The bravery and dedication of surf lifesavers across the months of April – June were recognised at Parliament House in Canberra today, where they were presented with Surf Life Saving Australia’s National Rescue of the Month award for valiant surf rescues.
Surf lifesavers from North Stradbroke Island and the Central Coast were acknowledged for their ongoing commitment to keeping Australia’s beaches and communities safe.
The ceremony was attended by Co-Chairs of Parliamentary Friends of Surf Life Saving, Sarah Henderson MP, Federal Member for Corangamite and the Hon Matt
Thistlethwaite MP, Federal Member for Kingsford Smith, SLSA President Graham Ford AM, with the awards being presented by Federal Members including Mr Andrew Lamming MP, Federal Member for Bowman and Ms Lucy Wicks MP, Federal Member for Robertson.
SLSA President Mr. Graham Ford AM said that the presentation of this quarter’s National Rescues of the Month are perfect examples of surf lifesavers who risk their lives to save others, following the release of SLSA’s National Coastal Safety report also at Parliament House today.
“In 2018, 110 people drowned in Australia’s coastal waters.
“The swift actions of these surf lifesavers saved three lives and without their commitment to surf lifesaving, many more may have been lost.
“I would like to say thank you to our surf lifesavers here today and all surf lifesavers who volunteer their time to patrol Australia’s beaches every season,” said Mr. Ford.
Please find below a brief outline of this quarters ‘Rescues of the Month’.
Point Lookout SLSC
Lifesavers involved David Westby and Oliver Meyer
On Saturday 7th April around 2:30 pm two teenagers were swept into a rip current on unpatrolled Frenchman’s Beach on Queensland’s North Stradbroke Island.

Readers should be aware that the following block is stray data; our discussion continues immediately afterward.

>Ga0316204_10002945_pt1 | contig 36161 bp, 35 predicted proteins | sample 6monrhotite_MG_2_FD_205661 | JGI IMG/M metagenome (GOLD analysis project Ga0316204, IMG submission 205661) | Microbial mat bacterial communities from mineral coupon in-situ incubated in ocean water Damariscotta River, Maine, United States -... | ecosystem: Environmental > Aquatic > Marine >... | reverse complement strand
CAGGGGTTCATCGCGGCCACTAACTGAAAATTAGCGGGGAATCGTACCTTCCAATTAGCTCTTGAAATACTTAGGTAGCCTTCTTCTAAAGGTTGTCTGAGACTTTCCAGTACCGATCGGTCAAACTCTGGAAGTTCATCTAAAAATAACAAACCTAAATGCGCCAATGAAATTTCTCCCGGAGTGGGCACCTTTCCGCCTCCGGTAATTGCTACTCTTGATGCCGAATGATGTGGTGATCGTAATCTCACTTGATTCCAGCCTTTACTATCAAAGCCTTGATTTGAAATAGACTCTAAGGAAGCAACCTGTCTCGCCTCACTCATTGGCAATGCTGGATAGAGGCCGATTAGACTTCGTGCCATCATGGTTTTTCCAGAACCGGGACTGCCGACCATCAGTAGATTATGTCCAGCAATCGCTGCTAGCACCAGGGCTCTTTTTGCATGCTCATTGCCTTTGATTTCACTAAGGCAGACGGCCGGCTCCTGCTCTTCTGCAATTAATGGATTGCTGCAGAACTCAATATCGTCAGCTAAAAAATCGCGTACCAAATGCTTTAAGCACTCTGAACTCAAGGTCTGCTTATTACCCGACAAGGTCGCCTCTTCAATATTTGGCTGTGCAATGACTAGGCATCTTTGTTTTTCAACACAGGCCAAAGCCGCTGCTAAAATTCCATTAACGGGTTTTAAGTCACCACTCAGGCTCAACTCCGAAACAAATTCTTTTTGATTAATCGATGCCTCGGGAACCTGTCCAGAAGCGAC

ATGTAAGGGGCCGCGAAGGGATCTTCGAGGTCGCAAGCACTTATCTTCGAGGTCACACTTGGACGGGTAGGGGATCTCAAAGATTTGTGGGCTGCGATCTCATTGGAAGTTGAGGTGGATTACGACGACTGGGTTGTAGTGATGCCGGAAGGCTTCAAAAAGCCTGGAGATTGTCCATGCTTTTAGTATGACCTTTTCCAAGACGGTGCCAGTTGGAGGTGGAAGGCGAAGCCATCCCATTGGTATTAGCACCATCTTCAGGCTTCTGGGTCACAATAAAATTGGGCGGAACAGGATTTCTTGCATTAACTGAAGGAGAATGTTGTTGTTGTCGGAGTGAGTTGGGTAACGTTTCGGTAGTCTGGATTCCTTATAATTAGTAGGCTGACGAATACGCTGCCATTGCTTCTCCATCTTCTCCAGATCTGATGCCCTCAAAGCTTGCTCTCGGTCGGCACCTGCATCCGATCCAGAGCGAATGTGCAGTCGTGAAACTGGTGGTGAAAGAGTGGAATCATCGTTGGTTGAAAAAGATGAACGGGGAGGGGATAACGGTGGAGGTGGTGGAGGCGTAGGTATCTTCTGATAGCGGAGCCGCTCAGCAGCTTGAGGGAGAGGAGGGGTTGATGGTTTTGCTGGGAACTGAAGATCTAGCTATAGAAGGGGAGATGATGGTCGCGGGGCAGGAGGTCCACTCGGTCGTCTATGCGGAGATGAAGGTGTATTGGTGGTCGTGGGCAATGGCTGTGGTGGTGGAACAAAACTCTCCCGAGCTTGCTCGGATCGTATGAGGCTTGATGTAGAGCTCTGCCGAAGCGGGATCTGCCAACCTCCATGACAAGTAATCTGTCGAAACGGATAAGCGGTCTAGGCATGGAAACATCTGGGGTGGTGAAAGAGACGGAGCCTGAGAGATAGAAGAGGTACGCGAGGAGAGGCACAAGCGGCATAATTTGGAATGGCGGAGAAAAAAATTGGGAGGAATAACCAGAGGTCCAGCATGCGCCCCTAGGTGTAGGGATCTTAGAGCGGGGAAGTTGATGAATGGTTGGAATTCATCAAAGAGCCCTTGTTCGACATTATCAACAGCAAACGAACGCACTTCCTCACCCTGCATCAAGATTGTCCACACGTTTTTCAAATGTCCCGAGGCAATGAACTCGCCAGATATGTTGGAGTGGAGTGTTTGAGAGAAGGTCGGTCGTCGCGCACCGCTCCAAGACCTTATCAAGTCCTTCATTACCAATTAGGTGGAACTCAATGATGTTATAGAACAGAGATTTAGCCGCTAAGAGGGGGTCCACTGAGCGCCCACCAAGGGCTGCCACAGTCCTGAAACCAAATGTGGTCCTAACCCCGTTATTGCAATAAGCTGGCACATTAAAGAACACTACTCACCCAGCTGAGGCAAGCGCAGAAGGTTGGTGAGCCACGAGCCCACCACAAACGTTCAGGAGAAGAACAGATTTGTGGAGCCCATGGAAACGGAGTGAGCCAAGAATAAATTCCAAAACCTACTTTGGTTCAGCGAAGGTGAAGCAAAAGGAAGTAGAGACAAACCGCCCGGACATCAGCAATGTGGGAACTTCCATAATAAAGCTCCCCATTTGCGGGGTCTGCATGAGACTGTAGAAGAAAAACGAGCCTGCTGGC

A passer-by alerted Point Lookout SLSC to the situation. Club captain Michael Stone, radioed nearby patrol captains to deploy inflatable rescue boats to retrieve the teenagers.
The IRB driver at Cylinder Beach decided it was unsafe to proceed due to three-metre swells and the group of rocks to access Frenchman’s beach, so remained on standby.
A second IRB, crewed by surf lifesavers Dave Westby and Ollie Meyer, struggled through 2-3-metre swells and a strong south-easterly wind to reach the pair.
By heading 200-300 metres out to sea to then retreat safely back through the breakers enabling the boat to approach the male and female without rolling. Upon reaching the young pair, they noted the male was floating on his back, exhausted.
The difficult sea conditions meant that they had to make multiple runs before finally getting both swimmers on board. The pair were then returned to shore where waiting patrol members Andy and Joel Pryor had been dispatched from Point Lookout SLSC. Oxygen was administered to the male, who was having difficulty breathing, and an ambulance called to transport the pair to hospital for observation.
Surf Life Saving Central Coast
Lifesavers involved David Smith (Terrigal SLSC) Paul Dowdell (Shelly Beach SLSC)
On Wednesday 6 June 2018 at around 3:00 pm, an emergency call for assistance was received by the Central Coast Duty Officer after a man was cut-off by a rising tide while exploring Snapper Cave.
Two Duty Officers, the Central Coast Support Operations, and members from the local Aquatic Rescue Team all raced to the scene upon receiving the call joining police and paramedics.
Just after 4:30 pm, conditions had subsided sufficiently to allow David Smith Rescue Water Craft (RWC) Operator and Swimmer Paul Dowdell to launch the RWC from Frazer Beach.
This was a particularly hazardous launch given the swell size, difficult currents, wind, and chop.
Inside Snapper Cave, David saw the swell was too large to attempt a landing of the RWC and made the call to dispatch Paul to swim inside Snapper Cave.
Upon Paul’s arrival to the patient, the patient was assessed and it establishing he was uninjured and keen to make his escape. Using his surf awareness, Paul and the patient timed the entry back into the water and swam out of the cave and onto the RWC sled.
The patient was transported back to shore where he was assessed by paramedics and given a clean bill of health.
This was an example of excellent coordination of skilled and professional lifesavers and cooperation’s between agencies resulting in the successful rescue of the patient.